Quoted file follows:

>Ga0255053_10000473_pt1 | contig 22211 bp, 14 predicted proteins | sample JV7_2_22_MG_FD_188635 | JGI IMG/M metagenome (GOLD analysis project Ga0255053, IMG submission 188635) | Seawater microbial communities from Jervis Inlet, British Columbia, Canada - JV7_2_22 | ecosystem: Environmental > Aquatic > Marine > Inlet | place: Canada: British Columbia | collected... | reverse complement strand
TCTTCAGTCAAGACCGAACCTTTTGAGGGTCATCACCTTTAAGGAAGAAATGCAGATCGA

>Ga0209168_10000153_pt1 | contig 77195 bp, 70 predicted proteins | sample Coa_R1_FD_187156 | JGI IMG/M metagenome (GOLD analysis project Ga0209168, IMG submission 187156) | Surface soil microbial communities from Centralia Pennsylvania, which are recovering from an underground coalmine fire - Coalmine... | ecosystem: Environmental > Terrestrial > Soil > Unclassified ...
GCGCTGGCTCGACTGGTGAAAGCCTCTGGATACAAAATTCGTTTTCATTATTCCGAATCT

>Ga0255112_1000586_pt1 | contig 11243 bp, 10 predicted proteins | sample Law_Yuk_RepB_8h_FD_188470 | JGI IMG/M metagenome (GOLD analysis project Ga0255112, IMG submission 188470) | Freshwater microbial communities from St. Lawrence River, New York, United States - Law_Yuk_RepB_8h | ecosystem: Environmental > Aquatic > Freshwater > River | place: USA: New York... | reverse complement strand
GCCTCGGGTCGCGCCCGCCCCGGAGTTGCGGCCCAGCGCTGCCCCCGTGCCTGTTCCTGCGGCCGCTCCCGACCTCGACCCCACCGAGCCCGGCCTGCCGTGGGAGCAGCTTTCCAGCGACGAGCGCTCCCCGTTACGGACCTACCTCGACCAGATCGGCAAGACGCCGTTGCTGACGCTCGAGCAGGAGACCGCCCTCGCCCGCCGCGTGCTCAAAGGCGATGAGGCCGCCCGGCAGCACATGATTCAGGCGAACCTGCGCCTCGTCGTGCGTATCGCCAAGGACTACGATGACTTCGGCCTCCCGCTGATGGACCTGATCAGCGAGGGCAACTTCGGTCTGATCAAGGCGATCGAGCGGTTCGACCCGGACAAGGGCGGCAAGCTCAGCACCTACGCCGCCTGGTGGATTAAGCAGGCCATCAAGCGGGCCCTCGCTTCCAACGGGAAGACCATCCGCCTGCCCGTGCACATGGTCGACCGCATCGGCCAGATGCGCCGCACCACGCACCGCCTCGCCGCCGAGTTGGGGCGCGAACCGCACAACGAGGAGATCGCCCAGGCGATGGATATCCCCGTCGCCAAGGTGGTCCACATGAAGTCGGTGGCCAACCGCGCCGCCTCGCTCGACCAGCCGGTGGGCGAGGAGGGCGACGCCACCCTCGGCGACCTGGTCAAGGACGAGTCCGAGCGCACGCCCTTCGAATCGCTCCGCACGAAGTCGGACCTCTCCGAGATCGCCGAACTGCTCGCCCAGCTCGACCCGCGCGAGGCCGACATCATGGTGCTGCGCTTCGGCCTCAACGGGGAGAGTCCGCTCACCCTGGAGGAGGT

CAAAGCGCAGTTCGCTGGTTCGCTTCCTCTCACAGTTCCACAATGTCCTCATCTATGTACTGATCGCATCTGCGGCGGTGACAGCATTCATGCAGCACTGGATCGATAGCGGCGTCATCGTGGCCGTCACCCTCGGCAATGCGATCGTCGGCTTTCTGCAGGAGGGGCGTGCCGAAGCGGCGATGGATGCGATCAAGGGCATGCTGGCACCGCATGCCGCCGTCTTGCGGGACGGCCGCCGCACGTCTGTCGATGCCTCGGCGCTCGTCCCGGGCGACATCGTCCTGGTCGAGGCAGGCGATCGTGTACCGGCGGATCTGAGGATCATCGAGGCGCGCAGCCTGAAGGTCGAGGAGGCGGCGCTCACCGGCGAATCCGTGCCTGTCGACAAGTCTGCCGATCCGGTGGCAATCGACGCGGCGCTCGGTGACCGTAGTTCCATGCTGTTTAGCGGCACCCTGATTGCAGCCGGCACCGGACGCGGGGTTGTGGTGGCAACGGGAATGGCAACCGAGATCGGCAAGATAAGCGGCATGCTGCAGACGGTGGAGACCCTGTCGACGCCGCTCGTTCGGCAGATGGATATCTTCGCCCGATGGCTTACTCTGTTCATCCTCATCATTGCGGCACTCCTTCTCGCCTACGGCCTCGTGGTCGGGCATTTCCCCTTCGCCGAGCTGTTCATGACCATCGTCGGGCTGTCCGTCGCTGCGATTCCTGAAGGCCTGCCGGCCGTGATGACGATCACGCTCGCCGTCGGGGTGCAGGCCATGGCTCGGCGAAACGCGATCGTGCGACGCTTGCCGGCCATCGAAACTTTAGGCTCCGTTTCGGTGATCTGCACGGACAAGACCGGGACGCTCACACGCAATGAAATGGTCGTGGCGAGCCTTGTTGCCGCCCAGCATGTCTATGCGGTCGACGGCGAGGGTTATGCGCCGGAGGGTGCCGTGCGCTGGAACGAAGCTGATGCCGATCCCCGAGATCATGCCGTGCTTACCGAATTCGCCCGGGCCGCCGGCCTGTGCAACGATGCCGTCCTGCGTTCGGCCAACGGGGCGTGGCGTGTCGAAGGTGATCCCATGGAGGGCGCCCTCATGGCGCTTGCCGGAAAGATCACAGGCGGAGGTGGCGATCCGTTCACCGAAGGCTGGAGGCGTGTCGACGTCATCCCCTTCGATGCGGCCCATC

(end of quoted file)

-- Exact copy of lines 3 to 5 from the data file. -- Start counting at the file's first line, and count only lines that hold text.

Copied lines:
>Ga0209168_10000153_pt1 | contig 77195 bp, 70 predicted proteins | sample Coa_R1_FD_187156 | JGI IMG/M metagenome (GOLD analysis project Ga0209168, IMG submission 187156) | Surface soil microbial communities from Centralia Pennsylvania, which are recovering from an underground coalmine fire - Coalmine... | ecosystem: Environmental > Terrestrial > Soil > Unclassified ...
GCGCTGGCTCGACTGGTGAAAGCCTCTGGATACAAAATTCGTTTTCATTATTCCGAATCT

>Ga0255112_1000586_pt1 | contig 11243 bp, 10 predicted proteins | sample Law_Yuk_RepB_8h_FD_188470 | JGI IMG/M metagenome (GOLD analysis project Ga0255112, IMG submission 188470) | Freshwater microbial communities from St. Lawrence River, New York, United States - Law_Yuk_RepB_8h | ecosystem: Environmental > Aquatic > Freshwater > River | place: USA: New York... | reverse complement strand